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used in War and Peace

5 uses
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habitually complaining — especially in a high-pitched whiny voice
  • Princess Mary well knew this mood of quiet absorbed querulousness, which generally culminated in a burst of rage, and she went about all that morning as though facing a cocked and loaded gun and awaited the inevitable explosion.
    Book Eight — 1811-12 (12% in)
querulousness = habitual complaining

(Editor's note:  The suffix "-ness" converts an adjective to a noun that means the quality of. This is the same pattern you see in words like darkness, kindness, and coolness.)
  • Her tone was now querulous and her lip drawn up, giving her not a joyful, but an animal, squirrel-like expression.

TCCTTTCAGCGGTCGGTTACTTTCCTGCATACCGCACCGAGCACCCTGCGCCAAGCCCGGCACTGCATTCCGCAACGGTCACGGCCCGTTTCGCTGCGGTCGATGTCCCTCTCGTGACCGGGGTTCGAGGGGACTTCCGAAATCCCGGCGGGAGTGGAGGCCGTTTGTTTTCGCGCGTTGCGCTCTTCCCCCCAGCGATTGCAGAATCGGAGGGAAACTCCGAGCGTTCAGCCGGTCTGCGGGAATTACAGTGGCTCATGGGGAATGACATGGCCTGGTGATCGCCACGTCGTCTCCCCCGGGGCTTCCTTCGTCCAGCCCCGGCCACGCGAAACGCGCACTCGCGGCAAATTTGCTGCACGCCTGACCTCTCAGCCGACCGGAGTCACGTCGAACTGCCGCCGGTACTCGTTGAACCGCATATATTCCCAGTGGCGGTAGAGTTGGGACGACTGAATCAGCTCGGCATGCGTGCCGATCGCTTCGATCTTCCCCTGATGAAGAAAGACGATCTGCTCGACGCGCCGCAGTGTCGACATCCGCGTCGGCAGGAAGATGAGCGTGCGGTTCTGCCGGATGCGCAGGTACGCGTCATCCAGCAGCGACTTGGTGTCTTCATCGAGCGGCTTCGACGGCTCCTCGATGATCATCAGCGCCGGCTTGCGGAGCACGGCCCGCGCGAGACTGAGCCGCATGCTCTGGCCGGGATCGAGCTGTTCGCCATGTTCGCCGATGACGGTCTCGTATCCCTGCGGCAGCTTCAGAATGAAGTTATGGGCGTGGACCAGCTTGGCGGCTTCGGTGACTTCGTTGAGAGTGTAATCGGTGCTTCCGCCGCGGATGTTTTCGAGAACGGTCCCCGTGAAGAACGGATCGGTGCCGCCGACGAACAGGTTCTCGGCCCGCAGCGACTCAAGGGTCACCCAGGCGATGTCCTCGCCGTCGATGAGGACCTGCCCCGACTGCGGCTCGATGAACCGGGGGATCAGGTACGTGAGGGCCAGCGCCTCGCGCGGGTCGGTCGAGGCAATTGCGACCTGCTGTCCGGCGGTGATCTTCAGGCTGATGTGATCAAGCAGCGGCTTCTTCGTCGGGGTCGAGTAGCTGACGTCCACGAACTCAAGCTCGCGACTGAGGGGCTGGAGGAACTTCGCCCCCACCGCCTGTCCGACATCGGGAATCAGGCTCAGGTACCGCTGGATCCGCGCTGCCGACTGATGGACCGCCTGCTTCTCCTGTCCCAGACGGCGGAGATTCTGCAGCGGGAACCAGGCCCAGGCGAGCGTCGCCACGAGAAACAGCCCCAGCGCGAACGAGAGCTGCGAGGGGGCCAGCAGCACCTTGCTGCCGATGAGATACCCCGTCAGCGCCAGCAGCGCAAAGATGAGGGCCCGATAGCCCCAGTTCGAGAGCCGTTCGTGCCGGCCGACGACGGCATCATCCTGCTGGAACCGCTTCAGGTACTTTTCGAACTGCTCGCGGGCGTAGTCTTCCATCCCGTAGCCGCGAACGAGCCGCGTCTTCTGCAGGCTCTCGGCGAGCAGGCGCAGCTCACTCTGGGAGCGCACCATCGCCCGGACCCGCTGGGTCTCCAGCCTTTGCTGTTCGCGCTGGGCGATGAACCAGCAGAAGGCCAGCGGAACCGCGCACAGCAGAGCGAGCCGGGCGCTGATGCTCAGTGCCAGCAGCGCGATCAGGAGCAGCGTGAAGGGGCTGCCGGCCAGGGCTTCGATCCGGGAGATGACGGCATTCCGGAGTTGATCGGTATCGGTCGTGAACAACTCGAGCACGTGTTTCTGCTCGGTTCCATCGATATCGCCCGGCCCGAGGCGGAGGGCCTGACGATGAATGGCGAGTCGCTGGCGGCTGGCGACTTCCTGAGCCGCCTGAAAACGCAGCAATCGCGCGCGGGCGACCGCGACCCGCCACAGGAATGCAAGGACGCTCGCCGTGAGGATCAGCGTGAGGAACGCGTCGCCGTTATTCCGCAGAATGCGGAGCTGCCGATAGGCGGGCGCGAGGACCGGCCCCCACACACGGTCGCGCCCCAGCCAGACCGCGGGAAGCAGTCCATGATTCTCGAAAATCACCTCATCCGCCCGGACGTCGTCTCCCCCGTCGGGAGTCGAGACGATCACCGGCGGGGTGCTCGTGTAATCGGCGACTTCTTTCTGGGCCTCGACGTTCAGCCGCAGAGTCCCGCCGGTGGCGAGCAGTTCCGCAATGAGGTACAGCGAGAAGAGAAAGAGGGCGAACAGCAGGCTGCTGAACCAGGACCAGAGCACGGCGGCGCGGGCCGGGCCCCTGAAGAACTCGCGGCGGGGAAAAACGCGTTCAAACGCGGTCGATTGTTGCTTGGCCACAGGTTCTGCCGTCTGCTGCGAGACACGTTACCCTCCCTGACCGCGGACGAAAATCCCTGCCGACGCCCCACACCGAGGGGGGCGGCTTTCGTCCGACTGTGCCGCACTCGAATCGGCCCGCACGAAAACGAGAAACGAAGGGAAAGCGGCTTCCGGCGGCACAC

Book One — 1805 (21% in)
  • "Remember this, Prince Andrew, if they kill you it will hurt me, your old father...." he paused unexpectedly, and then in a querulous voice suddenly shrieked: "but if I hear that you have not behaved like a son of Nicholas Bolkonski, I shall be ashamed!"
    Book One — 1805 (99% in)
  • "On the contrary," he said, in a querulous and angry tone that contrasted with his flattering words, "on the contrary, your excellency's participation in the common action is highly valued by His Majesty; but we think the present delay is depriving the splendid Russian troops and their commander of the laurels they have been accustomed to win in their battles," he concluded his evidently prearranged sentence.
    Book Two — 1805 (12% in)
  • He passed into the next room, and the deep, querulous sounds of his voice were at once heard from there.
    Book Nine — 1812 (47% in)

There are no more uses of "querulous" in War and Peace.

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